October marks many things, Fiji’s Day (10/10), Savoring Fiji’s anniversary (10/10), my birthday, but also at times a major holiday, and one that I hadn’t officially celebrated in decades. Diwali (10/22-10/26). As I scoured my brain to remember my last Diwali memory, nothing surfaced. The memory tank was empty. I know I celebrated as a child, but let’s just say it’s been a very long time.
But this year is different. This year I’m bringing Diwali BACK into our home. There is so much positivity around this cultural holiday and for me its important to teach my girls about the holiday whether they continue the traditions we will make in our home or choose their own.
So what exactly is Diwali?
Diwali (short for Deepawali) is the five-day Festival of Lights celebrated by a quarter of the world’s population (over a billion), Hindus, Sikhs and Jains. A celebration of good over evil, light over darkness, and for some signifies a New Year.
During Diwali, the goddess Lakshmi – goddess of wealth, abundance and health is worshipped. Hindus attract Lakshmi into their homes through poojas and by lighting lamps and candles (diyas).
The five days of Diwali consist of the following:
- Day 1: Dhanteras: The very first day of Diwali is called Dhanteras, typically people will perform their rituals/poojas praying to Lakshmi, deep house cleaning and purchasing something precious (in most cases something for their kitchen) all things which are believed to bring good fortune.
- Day 2: Narak Chaturdashi or Choti (small) Diwali: Mostly this day is used to decorate your freshly clean home with colorful decorations, lights, and rangolis—intricate patterns made from colored powder, rice, and flowers, and diyas are lit and placed in doorways, entryways of homes.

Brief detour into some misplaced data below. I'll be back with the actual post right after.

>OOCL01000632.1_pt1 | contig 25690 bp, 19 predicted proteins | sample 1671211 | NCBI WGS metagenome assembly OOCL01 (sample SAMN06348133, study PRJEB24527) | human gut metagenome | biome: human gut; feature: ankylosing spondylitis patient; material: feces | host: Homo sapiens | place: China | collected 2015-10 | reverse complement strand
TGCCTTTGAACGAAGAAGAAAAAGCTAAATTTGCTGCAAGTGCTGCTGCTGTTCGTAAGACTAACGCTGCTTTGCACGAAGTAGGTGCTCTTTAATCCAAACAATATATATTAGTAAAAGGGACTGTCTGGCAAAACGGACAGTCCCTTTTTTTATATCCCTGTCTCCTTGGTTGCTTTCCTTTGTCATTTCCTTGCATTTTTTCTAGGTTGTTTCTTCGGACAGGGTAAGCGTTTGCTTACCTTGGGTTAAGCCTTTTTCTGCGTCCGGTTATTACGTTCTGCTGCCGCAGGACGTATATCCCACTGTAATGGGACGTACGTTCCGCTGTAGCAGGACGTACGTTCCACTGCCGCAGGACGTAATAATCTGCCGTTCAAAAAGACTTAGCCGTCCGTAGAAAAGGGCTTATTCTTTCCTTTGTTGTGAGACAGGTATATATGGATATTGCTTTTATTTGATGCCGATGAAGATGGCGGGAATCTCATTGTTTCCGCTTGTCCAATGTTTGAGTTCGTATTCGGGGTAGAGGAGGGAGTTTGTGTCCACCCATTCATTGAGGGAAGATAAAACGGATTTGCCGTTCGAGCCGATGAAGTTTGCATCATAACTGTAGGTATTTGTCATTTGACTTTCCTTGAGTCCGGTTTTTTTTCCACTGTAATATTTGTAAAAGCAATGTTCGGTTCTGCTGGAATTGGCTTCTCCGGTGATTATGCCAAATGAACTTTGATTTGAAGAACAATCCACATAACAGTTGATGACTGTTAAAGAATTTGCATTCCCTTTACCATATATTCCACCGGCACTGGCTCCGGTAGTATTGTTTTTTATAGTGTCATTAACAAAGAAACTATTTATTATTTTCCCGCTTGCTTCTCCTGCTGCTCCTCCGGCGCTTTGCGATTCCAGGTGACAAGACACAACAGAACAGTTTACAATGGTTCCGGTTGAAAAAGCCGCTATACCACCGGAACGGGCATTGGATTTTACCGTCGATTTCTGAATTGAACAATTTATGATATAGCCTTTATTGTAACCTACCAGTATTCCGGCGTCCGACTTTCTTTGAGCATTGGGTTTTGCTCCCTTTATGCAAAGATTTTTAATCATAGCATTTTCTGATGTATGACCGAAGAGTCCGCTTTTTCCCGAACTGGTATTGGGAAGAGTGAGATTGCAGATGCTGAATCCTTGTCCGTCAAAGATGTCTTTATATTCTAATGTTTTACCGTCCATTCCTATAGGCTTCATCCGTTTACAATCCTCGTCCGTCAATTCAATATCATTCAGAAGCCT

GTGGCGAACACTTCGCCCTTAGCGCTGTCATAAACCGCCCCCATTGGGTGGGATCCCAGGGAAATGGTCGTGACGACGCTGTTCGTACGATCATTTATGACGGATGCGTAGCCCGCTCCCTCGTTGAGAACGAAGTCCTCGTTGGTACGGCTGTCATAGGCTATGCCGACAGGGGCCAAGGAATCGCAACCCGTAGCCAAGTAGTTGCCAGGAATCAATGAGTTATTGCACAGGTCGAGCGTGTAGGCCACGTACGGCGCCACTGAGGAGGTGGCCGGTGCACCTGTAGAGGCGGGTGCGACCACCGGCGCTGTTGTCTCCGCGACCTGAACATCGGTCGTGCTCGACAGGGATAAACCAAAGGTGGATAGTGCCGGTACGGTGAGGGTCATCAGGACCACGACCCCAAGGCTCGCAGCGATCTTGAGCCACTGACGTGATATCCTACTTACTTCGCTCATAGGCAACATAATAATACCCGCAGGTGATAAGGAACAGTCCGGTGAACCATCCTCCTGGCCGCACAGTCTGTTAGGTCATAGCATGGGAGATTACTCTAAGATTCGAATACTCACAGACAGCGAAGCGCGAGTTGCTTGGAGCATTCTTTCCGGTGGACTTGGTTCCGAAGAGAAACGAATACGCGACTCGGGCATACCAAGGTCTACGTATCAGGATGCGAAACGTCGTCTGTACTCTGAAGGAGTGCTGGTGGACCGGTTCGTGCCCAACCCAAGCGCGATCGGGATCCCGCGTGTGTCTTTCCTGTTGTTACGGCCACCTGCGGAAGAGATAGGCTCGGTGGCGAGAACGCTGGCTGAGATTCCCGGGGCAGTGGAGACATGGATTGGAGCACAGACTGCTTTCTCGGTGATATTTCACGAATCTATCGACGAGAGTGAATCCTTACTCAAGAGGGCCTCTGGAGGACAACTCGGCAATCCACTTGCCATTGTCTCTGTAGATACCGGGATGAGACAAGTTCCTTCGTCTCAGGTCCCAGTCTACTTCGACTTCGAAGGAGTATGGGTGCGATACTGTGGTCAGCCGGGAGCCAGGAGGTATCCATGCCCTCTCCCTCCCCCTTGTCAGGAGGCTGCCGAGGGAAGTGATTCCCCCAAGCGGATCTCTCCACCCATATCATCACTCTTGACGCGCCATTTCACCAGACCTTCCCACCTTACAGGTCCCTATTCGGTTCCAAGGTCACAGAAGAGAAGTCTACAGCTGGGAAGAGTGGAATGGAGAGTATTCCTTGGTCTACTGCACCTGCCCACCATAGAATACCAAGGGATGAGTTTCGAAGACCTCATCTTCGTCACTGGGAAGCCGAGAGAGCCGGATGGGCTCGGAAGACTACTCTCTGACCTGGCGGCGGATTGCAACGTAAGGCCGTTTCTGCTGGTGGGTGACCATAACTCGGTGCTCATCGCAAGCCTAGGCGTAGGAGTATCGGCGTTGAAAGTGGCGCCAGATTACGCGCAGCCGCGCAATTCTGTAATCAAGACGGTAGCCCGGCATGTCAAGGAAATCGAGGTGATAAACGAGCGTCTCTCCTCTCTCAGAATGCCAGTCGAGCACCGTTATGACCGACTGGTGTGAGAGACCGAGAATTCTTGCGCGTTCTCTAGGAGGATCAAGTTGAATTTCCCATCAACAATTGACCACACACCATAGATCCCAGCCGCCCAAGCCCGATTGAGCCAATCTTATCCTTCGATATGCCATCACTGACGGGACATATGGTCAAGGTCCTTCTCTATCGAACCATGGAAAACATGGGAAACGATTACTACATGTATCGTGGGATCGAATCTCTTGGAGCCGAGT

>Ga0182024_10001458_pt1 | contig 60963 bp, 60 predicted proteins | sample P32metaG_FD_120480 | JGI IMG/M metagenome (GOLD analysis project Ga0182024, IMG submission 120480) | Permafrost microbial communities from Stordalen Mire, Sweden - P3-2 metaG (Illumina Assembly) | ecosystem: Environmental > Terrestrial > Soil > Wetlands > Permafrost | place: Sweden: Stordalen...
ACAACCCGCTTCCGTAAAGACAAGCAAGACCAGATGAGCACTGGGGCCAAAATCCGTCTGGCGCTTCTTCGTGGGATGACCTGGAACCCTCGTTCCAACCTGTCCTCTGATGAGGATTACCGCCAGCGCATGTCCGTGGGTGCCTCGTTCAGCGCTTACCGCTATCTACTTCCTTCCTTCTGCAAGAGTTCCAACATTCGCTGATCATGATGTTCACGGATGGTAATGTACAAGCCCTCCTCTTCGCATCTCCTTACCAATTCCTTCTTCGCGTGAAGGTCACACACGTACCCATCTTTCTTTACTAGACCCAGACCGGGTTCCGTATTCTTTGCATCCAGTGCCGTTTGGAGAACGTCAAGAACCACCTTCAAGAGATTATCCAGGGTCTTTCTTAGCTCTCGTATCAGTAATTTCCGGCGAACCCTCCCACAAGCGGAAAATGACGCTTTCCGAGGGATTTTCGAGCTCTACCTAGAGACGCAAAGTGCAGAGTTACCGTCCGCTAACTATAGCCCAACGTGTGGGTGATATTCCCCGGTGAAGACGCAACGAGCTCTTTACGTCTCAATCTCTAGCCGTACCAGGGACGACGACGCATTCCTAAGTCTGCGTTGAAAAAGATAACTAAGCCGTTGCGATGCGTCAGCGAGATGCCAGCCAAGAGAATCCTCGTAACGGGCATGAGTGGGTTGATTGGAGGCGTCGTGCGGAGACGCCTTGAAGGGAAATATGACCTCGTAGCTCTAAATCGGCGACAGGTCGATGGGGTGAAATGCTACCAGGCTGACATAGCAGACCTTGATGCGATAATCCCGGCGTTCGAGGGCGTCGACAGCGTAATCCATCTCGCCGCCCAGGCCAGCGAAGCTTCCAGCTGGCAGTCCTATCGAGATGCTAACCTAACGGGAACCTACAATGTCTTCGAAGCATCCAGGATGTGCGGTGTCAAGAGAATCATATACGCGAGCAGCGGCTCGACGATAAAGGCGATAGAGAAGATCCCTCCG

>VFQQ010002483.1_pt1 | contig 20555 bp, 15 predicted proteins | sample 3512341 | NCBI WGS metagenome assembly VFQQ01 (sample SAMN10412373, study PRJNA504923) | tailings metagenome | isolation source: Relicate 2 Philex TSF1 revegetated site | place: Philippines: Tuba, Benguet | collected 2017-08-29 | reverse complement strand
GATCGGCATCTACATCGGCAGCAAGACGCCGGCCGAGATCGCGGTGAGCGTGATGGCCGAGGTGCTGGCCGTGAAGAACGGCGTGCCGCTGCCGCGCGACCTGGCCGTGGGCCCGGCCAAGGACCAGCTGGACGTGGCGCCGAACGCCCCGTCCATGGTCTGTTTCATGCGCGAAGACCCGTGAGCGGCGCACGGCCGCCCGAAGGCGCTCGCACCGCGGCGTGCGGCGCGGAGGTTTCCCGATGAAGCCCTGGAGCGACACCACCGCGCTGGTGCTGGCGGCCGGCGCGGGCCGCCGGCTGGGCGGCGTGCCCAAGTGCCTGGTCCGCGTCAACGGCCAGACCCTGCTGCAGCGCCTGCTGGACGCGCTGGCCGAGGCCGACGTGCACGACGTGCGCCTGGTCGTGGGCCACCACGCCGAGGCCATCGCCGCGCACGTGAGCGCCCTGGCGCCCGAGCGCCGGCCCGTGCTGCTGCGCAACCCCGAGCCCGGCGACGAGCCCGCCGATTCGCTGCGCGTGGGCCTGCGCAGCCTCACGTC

- Day 3: Lakshmi Puja: This is the main celebration to worship Lakshmi, friends and family dress up, feast together, usually have fireworks and celebrate.
- Day 4: Govardhan Puja: This day is associated with feasting and Lord Krishna. Friends and relatives exchange gifts and good wishes.
- Day 5: Bhaiya Dooj: This is the very last day and is dedicated to exchanging of gifts mainly among siblings. Traditionally, brothers will visit and bring gifts to their sisters, who honor them with special rituals and sweets.
As you can see Diwali is traditionally a very religious holiday. As spiritual as our home is, we are not Hindu. And as religious and faith based as this holiday is, it is very cultural as well, and for me its the cultural aspect that I want bring into our home.
Here are the five simple ways we are re-introducing Diwali into our home:
- Diwali Days – We will be implementing a simplified version of the 5 days of Diwali: Day 1 – House Cleaning and kitchen utensil shopping (a food bloggers delight) Day 2 – Decorating our home with colorful decorations and Rangolis, and lighting our diyas Day 3 – Celebrating with family and food, and sparklers in lieu of fireworks! Day 4 – Friends and family gift exchange, stories and sweets and Day 5 – Exchanging something small and new between siblings.
- Diwali 101 – For a kid-friendly story-time, we purchased this great book called Binny’s Diwali. A great introduction to the holiday.
- Family – We plan to share story-time with Mila & Priya’s cousins, light diyas and cook sweets together as a family – cannot wait to make this family Gulab Jamun recipe together.
- Indian Clothing – it is only on the rare occasion there is a family wedding that my family dresses up, it would be nice to have this holiday to look forward to annually and dress for the occasion. Thank god for amazon, we bought these for the girls.
- Feasting together – though sweets dominate Diwali recipes, we have to eat too! Which #SavoringFiji recipe should we make?
These are great ways to start incorporating Diwali into your home and with your families whether or your are a practicing Hindu or not.
Quick Links to things I bought for our simple Diwali:
The gorgeous Rangoli in this photo was made by my cousin Aradhana during Diwali in her home. Thank you Pinky! <3